Australian Gold Rush Ship Sinks Near Liverpool in 1859.
Above Photo: A gold, opal and diamond ring recovered from the wreck (walesonline.co.uk)
From the slave trade, through New World emigration to Liverpool’s role as one of the world’s leading ports in the eighteenth century, the city’s seven and a half miles of docks are never far away from the narrative in Bombed Out!.
Unfortunately, during the time chronicled in the book – the 1970s and early 1980s – Liverpool’s docks were in terminal decline, but they and their hinterland often present a vivid backdrop to many of the proceedings in the book, day and night.
So I’m always interested in reading articles about the port in its heyday and I recently came across an article about gold recovered from a Liverpool-bound ship, the Royal Charter, that was wrecked just off the coast of Angelsey in Wales in 1859, as it neared its journey’s end.
Over 450 lives were lost, including many miners who’d struck it rich in the Australian gold rush. It is believed the ship carried in excess of £100,000,000 in gold (@ US $162,500,000).
The Royal Charter was an iron-hulled steam clipper, which foundered on rocks just metres from the shore after a hurricane hit on the final leg of its journey from Melbourne to Liverpool, on the night of Oct. 26, 1859.
The ship was used on the Liverpool – Australia route, with room for up to 600 passengers, including luxury accommodation in first class. She was considered a fast ship, able to make the passage to Australia in under 60 days.
Her 371 passengers (with a crew of about 112 and some other company employees) included many gold miners who were carrying large sums of gold back to the UK. A consignment of gold was also being carried as cargo.
As the ship reached the north-western tip of Anglesey on 25 October, a violent storm was approaching and some passengers claimed that the captain was advised to put into Holyhead harbour for shelter, but decided to continue on to Liverpool.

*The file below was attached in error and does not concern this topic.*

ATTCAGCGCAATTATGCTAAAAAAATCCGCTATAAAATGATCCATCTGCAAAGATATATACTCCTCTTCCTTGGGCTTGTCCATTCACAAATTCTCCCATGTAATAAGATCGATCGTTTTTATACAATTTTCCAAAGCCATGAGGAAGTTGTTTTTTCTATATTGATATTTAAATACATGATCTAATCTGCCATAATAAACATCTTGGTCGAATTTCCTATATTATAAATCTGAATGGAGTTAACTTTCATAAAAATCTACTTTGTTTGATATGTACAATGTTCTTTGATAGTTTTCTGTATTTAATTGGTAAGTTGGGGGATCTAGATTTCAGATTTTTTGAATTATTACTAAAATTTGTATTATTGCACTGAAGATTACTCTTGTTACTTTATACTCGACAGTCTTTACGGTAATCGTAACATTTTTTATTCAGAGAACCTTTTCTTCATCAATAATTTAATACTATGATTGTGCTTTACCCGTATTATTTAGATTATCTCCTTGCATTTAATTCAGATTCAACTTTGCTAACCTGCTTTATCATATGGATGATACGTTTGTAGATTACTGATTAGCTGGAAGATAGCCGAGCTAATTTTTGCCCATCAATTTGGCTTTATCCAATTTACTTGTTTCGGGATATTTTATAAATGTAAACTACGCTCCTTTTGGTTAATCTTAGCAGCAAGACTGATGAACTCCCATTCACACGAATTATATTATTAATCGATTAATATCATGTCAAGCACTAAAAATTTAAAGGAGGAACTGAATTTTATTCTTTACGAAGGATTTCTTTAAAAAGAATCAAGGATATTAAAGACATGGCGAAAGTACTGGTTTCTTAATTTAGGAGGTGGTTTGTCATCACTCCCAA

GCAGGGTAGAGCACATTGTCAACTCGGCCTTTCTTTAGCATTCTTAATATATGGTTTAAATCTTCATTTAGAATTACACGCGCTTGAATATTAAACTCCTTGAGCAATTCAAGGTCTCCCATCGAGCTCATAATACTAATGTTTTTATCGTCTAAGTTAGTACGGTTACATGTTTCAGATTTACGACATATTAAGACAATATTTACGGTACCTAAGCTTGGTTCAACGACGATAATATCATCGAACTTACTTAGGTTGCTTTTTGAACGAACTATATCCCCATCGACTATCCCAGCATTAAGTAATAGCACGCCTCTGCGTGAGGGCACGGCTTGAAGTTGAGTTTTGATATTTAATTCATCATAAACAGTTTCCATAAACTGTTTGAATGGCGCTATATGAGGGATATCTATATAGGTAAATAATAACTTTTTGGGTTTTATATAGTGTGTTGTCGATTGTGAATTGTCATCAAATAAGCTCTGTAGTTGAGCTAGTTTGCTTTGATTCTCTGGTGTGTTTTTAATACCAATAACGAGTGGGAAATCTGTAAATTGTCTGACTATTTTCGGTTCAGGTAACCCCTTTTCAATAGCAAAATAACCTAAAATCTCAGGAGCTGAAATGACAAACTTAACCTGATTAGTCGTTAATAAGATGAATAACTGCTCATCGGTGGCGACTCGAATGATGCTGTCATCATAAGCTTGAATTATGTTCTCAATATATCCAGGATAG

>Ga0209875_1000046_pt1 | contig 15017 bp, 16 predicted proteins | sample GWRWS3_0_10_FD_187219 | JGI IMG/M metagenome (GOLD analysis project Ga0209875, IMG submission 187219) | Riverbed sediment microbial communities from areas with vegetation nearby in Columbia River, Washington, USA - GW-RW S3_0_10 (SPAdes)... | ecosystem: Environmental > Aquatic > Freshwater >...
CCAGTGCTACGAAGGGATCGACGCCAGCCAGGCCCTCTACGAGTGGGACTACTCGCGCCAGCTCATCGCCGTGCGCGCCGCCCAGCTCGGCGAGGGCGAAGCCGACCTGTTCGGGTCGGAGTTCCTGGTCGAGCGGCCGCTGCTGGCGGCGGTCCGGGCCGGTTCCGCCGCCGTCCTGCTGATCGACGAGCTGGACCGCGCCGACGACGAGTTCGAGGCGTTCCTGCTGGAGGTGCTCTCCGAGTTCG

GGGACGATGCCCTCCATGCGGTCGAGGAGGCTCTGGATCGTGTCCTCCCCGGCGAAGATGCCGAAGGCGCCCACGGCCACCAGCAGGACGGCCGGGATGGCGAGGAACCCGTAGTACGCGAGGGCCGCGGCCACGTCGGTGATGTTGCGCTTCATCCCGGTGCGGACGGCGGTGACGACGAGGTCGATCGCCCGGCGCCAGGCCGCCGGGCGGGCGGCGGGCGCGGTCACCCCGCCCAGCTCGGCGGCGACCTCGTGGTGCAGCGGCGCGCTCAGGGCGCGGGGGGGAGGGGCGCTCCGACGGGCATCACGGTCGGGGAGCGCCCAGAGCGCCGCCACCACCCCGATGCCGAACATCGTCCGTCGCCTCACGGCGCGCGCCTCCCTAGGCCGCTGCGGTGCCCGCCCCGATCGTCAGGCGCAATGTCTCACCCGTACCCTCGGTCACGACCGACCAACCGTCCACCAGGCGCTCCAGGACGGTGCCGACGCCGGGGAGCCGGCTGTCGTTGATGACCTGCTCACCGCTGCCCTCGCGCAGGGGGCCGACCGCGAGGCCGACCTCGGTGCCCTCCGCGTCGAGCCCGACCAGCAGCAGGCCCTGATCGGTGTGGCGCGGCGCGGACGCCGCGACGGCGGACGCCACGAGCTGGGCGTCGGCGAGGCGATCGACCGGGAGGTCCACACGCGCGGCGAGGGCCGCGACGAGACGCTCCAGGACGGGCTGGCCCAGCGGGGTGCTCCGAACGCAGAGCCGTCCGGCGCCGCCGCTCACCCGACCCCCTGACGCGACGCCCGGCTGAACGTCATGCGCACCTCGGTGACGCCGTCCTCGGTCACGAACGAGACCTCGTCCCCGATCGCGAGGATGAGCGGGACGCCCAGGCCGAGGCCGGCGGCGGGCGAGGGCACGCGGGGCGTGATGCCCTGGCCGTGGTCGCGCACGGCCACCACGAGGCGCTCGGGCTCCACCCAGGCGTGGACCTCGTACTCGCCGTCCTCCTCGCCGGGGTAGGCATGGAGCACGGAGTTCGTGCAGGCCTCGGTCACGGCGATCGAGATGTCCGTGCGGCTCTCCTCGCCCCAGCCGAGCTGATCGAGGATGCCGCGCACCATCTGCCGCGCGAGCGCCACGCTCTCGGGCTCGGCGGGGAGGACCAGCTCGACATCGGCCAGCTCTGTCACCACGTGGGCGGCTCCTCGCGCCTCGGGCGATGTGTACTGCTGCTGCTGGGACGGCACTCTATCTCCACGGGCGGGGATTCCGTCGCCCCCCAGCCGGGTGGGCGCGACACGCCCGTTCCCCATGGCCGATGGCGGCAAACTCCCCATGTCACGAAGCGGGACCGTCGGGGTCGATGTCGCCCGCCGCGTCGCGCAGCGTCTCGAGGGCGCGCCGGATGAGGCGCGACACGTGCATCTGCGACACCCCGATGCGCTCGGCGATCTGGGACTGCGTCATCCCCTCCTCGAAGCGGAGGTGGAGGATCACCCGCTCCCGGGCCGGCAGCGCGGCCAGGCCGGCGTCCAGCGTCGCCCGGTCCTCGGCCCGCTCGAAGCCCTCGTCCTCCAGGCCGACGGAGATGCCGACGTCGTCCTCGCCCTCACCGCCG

At 11 pm the ship anchored, but shortly afterwards one of the two anchor chains snapped, followed by the second one an hour later. The Royal Charter was driven inshore, its steam engines unable to make headway against the gale.
The ship initially grounded on a sandbank, but in the early morning of the 26th the rising tide drove her on to rocks at a point just north of Moelfre at Porth Alerth on the north coast of Anglesey. Battered against the rocks by huge waves whipped up by winds of over 100 mph, the ship quickly broke up.
Many of the passengers and crew were killed by being dashed against the rocks, rather than by drowning. Others were said to have drowned, weighed down by the belts of gold they were wearing around their bodies. The survivors, 21 passengers and 18 crew members, were all men, with no women or children saved.
A large quantity of gold was said to have been thrown up on the beach, with some local families becoming rich overnight.
The wreck was extensively salvaged shortly after the disaster, and the remains today lie close inshore in less than 5 metres of water as a series of iron bulkheads, plates and ribs which become covered and uncovered by the shifting sands from year to year.
Gold sovereigns, pistols, spectacles and other personal items have been found by scuba divers over the years, and teams have recently air-lifted, water-dredged and metal-detected for other treasure.
Vincent Thurkettle, a full time gold panner who led one successful expedition, said: “We have got some gold dust, nuggets and coins. As well as about 200 artifacts. And there is more gold down there.”
He said: “I would love to find a clearly identifiable piece of gold or something down there, which has a connection to someone and their descendent.”
“Initially I was lured by the stories of lost gold, but over the years I have definitely become passionate about the people and their story. Their adventure, success, hopes and tragedy – also the pure raw courage of the rescuers from nearby Moelfre.”
At the time of the article, the treasure had yet to be valued and the team wisely declined to discuss the size of the haul. However, it said the value, particularly of the coins, would have been inflated because of where they were found.
Thurkettle said: “To have a coin from the Royal Charter will probably be worth double or treble what it would otherwise be worth.”
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